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ASES program grows in popularity to all K-6 schools

ASES program grows in popularity to all K-6 schools

Mario Gonzalez throws a football during the ASES program at Sinclear Elementary. Below students take turns at the soccer goal.


POSTED October 26, 2016 10:21 a.m.
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It used to be that if you had to stay on the campus when the school rang its last bell for the day, it was because you were serving detention.

That's no longer the case. Five days a week after school, approximately 3,250 Ceres students stick around their respective campuses for an after-school program that is growing in popularity.

The After School Education and Safety (ASES) program offers a number of activities for Ceres students at 13 elementary school and the three junior high school campuses who otherwise might go home to an empty house because parents work. About 20 percent of students in ASES have parents at home but just enjoy doing things after the school day ends. Dallas Plaa, the new director of ASES, said each site engages 200 to 300 students during sessions with the highest attendance at 350.

Students participate in a number of projects designed to keep them interested, including art, skits, projects, watching slide shows and dance. Mondays through Thursdays they can also receive help with understanding or completing homework. All Ceres campuses have Wi-Fi and students have their Chromebooks to access educational websites for small blocks of time. For the first time ASES now offers intramural sports in soccer, flag football and basketball. There are also volleyball and tetherball activities to enjoy.

"Many families work until 5 p.m. and ASES provides our families with a great opportunity to keep kids off the street or at home alone until 6 p.m. so parents don't have to worry about all that," said Plaa. "And it's nice and free to everybody."

Not all participants are latchkey children. Plaa said there are some parents who like their kids playing in the new intramural sports program, with practices with high school volunteers. Games are played at individual sites on Mondays and Fridays with champion teams bussed to other ASES sites to compete against other school champions. The championship game is played at Hanline Elementary School where a DJ and pizza party are added bonuses.

"They keep their kids in the program so they can participate in different activities," said Plaa. "The kids get to play and hang out with their friends and it's just a cool place for some kids to go."

At Hidahl Elementary the ASES students participated in the Healthy Air Living program. Other sites have engaged students in team-building exercises to combat bullying.

For 90 minutes each Monday, Tuesday, Wednesday and Thursday all ASES sites offer and academic intervention program taught by 80 credentialed teachers. The first 45 minutes is devoted to intervention instruction and the remaining 45 minutes is focused on homework support. The junior highs and high schools also offer after school tutoring support for the students who struggle in academics.

About another 120 employees help with homework, recreation and enrichment programs.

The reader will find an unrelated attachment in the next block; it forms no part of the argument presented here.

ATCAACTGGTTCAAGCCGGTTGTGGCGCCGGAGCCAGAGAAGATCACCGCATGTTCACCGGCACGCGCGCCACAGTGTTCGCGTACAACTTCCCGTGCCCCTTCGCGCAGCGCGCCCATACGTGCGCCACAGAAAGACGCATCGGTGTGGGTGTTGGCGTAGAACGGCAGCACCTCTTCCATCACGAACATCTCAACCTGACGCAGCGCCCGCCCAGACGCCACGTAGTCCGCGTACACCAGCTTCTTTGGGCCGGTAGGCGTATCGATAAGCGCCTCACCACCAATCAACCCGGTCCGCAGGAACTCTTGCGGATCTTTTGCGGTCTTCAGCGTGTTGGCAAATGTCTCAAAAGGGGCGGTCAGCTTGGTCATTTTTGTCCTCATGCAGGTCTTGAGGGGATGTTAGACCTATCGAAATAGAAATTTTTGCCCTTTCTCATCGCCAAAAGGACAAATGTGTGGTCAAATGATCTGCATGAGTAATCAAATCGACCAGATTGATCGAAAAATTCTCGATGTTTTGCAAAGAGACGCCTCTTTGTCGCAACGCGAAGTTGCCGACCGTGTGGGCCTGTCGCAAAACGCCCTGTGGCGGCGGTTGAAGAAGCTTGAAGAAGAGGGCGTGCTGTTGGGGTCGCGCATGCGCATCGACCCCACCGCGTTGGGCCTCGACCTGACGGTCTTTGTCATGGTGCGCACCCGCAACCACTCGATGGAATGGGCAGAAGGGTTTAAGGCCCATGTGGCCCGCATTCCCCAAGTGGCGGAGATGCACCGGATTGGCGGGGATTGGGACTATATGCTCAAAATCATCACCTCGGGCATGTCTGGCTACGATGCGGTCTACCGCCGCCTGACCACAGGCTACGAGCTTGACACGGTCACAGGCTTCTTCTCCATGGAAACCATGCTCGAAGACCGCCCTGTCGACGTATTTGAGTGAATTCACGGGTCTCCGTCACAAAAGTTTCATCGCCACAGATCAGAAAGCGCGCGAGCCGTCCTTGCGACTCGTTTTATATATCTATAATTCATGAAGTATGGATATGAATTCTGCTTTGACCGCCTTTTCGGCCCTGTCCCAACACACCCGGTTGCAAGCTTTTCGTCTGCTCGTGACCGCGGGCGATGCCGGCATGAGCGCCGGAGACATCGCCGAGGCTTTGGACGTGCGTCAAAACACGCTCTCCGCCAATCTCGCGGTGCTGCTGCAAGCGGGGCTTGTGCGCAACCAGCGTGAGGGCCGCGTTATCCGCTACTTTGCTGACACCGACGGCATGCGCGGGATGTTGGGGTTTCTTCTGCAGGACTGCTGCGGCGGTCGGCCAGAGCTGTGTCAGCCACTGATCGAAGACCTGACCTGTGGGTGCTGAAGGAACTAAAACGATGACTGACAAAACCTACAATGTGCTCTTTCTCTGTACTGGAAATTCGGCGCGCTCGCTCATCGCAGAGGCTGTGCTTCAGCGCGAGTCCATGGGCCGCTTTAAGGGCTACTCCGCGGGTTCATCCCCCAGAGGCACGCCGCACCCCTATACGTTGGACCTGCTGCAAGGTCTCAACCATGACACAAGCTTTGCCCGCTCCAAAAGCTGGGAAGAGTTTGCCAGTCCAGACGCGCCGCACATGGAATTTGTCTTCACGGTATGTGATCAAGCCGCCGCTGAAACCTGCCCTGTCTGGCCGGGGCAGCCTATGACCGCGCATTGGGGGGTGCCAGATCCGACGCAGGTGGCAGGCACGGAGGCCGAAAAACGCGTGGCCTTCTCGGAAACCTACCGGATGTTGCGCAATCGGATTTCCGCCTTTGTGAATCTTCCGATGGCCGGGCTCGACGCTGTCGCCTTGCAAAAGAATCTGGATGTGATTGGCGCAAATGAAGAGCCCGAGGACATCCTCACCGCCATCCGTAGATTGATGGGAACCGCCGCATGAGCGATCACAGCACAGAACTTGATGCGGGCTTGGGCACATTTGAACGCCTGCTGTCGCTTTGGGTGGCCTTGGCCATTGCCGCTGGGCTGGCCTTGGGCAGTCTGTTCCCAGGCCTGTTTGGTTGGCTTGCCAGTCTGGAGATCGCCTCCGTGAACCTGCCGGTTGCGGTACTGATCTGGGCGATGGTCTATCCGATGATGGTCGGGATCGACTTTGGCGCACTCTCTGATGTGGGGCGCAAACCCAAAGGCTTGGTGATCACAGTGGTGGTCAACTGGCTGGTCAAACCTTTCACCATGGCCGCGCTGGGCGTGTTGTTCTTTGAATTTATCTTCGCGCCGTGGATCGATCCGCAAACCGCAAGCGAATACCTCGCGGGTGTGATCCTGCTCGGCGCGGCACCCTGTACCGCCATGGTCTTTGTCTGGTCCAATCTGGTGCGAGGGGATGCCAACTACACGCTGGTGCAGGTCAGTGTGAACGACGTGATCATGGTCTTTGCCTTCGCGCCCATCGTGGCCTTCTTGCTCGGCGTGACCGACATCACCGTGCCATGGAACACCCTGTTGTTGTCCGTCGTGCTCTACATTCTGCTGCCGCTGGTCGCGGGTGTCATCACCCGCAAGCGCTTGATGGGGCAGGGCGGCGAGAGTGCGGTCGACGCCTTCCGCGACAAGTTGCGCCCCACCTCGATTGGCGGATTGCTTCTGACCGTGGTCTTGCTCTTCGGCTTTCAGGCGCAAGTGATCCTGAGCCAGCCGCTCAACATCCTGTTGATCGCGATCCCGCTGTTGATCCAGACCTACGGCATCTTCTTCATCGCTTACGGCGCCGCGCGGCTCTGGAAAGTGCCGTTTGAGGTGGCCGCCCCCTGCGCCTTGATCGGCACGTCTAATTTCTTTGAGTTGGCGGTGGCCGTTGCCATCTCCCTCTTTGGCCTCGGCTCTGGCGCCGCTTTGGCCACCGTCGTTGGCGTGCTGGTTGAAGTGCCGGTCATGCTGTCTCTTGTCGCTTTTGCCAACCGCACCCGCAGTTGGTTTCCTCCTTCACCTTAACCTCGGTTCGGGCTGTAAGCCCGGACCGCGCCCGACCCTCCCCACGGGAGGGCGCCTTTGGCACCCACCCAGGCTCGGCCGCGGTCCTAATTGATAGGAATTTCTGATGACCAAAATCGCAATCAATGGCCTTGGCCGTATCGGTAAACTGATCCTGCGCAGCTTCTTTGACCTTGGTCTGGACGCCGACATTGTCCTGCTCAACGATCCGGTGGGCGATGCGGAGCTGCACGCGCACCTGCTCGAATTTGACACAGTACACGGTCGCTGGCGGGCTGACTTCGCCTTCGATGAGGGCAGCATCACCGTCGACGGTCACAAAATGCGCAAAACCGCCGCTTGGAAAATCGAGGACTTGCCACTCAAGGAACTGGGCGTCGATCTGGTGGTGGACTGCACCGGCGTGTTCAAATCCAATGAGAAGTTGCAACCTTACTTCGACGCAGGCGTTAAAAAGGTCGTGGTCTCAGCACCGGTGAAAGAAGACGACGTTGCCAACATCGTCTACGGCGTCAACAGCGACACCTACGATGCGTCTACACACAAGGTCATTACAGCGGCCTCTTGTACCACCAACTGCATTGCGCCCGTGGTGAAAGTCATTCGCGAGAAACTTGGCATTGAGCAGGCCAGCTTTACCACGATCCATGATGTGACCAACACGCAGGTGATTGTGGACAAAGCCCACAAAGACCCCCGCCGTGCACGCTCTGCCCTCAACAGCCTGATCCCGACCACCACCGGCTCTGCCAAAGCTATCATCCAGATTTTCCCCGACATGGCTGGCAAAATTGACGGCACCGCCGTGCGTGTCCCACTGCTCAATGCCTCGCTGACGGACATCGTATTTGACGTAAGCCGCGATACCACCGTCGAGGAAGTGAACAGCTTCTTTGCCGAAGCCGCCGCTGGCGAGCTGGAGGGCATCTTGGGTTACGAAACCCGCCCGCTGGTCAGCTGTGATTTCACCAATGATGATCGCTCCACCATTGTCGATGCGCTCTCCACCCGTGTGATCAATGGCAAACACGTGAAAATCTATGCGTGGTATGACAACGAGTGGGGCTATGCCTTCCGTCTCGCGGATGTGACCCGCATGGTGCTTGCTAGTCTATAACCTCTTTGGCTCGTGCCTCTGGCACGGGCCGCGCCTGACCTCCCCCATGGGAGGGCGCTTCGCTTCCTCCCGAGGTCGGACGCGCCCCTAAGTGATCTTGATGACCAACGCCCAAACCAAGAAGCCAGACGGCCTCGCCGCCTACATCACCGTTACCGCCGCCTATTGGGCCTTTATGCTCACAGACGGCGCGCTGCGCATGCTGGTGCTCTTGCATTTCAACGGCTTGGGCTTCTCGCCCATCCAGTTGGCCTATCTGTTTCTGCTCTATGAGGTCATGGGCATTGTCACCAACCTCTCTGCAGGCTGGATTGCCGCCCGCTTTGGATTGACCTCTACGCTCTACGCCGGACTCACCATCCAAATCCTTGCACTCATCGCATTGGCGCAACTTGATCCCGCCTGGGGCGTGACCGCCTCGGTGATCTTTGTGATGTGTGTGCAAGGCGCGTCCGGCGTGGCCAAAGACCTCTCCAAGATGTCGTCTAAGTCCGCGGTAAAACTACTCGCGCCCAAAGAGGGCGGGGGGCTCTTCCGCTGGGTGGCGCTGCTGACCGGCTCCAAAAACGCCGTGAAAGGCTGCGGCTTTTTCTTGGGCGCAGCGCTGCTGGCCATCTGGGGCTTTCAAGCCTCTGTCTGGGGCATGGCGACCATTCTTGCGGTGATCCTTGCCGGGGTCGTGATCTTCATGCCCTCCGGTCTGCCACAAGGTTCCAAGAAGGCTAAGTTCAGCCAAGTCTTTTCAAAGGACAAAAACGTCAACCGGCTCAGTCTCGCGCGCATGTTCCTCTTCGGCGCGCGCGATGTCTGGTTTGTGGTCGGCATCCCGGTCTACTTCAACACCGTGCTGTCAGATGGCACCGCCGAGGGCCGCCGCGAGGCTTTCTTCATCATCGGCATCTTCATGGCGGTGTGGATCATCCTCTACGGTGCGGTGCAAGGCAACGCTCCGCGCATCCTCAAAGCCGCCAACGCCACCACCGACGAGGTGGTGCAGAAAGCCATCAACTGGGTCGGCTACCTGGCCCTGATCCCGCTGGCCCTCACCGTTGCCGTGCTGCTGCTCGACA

"We have people who are just getting their diplomas out of high school, we have a lot of kids who are going to CSU Stanislaus or MJC and they're just trying to get some hours to pay for that stuff," said Plaa. "We're also are opening it up to some high school seniors, too, who are on track to graduate and they need work permits through the high schools. We've got a focused effort on trying to get as much staff to help provide to all these kids."
Volunteers from the district's Project YES program also volunteer to get job experience.

To keep up their energy ASES supplies snacks and a drink and 10 sites supply meals consisting of a food entry, fruit, vegetables and milk. One of the sites offers CHEF program where families come and learn how to cook healthy meals. They also get to take food bags home with them if they attend the program.

ASES operates on a $2 million budget which receives a $1.3 million ASES state grant, coupled with Local Control Funding Formula (LCAP) funds and Title I funds. Plaa said there are no income qualifications and the district, unlike others, does not charge families.

"Most school districts they cap at 86 students, that's all that ASES pays for," said ASES aide Shelley Madrigal who is in charge of five sites. "Ceres has it open so we serve every student that would like to come to the program."

Madrigal said her daughter attended Riverbank schools and last year she paid $120 per month to be in the ASES program there because she did not qualify for free and reduced lunches.

"Needless to say, my daughter is now in Ceres Unified," said Madrigal.

At Sinclear Elementary - which has one of the largest attendance for ASES - there are 12 recreation leaders under site supervisor Devyn Dollard and additional paraprofessionals on site.

"I think the kids really like it," said Dollard. "It gives them an opportunity to finish their homework and then they do some organized activities and games. Some get a little sad when they get picked up."

Madrigal said the program emphasizes that students are not to isolate themselves and if they are on the playing fields they need to be active.

The program runs from after school until 6 p.m. Parents can designate to have their children walk home if in fourth through sixth grades, while some sites have bus routes or parents pick them up.

 

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